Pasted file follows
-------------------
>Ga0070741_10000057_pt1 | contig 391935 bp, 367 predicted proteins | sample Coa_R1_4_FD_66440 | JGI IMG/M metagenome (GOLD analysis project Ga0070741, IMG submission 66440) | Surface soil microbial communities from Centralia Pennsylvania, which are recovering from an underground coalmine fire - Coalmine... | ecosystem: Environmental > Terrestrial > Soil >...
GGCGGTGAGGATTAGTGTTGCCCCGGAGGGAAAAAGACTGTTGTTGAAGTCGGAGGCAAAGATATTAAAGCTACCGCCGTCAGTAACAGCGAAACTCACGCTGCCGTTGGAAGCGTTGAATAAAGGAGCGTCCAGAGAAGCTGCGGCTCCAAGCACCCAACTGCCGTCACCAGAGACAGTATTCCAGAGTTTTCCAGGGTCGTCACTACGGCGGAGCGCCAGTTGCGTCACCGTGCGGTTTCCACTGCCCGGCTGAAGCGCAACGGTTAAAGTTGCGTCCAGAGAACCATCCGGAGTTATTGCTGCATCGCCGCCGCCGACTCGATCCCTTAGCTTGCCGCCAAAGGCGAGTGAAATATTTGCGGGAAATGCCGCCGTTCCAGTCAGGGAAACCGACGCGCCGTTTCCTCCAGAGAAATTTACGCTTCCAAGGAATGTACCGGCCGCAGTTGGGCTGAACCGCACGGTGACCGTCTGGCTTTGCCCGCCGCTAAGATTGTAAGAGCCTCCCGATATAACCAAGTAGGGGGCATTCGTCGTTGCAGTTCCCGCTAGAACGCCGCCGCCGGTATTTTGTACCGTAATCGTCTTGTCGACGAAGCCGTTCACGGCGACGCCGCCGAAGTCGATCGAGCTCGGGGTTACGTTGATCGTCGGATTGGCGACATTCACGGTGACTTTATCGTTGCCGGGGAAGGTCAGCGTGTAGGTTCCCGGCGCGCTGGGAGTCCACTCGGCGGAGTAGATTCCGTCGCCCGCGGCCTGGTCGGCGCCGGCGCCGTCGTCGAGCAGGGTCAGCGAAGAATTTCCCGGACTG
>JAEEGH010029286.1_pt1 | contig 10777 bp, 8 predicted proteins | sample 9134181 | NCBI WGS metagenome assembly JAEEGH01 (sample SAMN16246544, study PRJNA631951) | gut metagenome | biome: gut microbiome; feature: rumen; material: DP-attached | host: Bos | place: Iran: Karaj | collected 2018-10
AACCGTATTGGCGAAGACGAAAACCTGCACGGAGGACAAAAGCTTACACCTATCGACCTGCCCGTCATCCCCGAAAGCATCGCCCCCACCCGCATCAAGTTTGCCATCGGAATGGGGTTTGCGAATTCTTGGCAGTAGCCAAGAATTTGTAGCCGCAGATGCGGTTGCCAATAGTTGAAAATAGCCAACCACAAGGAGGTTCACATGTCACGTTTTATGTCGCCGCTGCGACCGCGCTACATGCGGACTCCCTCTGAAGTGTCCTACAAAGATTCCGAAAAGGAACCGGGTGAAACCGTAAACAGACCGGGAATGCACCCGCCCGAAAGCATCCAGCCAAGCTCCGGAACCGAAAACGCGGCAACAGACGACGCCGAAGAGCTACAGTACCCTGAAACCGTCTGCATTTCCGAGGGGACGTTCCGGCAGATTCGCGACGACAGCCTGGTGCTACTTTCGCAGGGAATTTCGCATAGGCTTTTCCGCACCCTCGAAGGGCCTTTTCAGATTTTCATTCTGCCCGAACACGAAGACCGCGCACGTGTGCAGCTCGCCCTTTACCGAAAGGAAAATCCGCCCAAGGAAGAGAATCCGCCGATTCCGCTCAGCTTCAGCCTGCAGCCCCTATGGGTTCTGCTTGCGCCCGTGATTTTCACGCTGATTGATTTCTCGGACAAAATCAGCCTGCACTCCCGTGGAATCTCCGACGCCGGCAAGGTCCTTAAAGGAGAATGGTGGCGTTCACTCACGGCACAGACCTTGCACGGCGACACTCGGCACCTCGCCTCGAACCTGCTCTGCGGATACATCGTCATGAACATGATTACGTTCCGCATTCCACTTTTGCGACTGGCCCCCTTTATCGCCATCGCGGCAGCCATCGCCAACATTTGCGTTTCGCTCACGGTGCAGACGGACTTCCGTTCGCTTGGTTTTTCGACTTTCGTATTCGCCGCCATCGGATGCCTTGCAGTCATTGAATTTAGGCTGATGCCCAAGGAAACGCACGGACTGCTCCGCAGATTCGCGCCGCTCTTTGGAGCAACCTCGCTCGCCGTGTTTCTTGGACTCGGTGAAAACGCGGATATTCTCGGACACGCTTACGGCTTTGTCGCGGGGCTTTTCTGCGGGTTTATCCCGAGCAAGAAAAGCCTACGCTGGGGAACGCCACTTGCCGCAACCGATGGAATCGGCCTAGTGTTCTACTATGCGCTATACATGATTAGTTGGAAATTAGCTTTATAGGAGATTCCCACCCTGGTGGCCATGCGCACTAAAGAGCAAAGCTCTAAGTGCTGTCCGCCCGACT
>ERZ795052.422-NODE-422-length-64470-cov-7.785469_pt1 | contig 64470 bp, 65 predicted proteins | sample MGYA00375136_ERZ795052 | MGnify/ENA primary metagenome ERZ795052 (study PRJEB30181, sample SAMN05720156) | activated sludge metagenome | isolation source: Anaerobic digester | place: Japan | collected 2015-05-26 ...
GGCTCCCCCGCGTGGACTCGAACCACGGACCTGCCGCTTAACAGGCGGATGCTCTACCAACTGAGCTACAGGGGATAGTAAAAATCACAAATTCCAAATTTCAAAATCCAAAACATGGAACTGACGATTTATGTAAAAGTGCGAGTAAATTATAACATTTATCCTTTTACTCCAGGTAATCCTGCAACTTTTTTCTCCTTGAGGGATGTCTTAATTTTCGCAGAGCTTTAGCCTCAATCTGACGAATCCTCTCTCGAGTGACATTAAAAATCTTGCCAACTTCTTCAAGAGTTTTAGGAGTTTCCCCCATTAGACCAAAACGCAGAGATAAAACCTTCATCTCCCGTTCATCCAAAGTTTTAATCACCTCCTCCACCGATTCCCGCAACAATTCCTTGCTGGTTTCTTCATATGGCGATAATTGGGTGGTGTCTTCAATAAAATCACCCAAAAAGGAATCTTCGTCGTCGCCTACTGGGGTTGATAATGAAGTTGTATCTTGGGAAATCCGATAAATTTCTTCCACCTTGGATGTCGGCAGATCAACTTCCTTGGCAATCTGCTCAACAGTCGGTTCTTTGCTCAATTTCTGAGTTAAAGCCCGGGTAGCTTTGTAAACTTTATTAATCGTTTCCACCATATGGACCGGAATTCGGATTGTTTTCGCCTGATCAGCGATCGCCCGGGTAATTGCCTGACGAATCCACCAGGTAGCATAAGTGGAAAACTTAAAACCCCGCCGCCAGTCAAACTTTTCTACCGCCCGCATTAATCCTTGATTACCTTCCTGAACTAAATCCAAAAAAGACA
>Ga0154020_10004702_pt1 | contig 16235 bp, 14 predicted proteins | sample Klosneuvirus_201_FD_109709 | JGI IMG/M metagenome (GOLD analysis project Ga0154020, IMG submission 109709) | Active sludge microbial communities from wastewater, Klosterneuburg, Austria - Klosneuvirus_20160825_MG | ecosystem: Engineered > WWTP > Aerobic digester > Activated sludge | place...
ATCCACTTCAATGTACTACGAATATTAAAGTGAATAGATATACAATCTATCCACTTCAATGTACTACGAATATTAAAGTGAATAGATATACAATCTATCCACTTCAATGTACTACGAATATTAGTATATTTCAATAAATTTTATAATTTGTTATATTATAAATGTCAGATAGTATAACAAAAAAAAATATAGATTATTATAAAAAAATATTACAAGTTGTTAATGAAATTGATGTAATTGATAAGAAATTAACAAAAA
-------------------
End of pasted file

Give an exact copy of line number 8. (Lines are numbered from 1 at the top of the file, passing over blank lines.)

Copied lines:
ATCCACTTCAATGTACTACGAATATTAAAGTGAATAGATATACAATCTATCCACTTCAATGTACTACGAATATTAAAGTGAATAGATATACAATCTATCCACTTCAATGTACTACGAATATTAGTATATTTCAATAAATTTTATAATTTGTTATATTATAAATGTCAGATAGTATAACAAAAAAAAATATAGATTATTATAAAAAAATATTACAAGTTGTTAATGAAATTGATGTAATTGATAAGAAATTAACAAAAA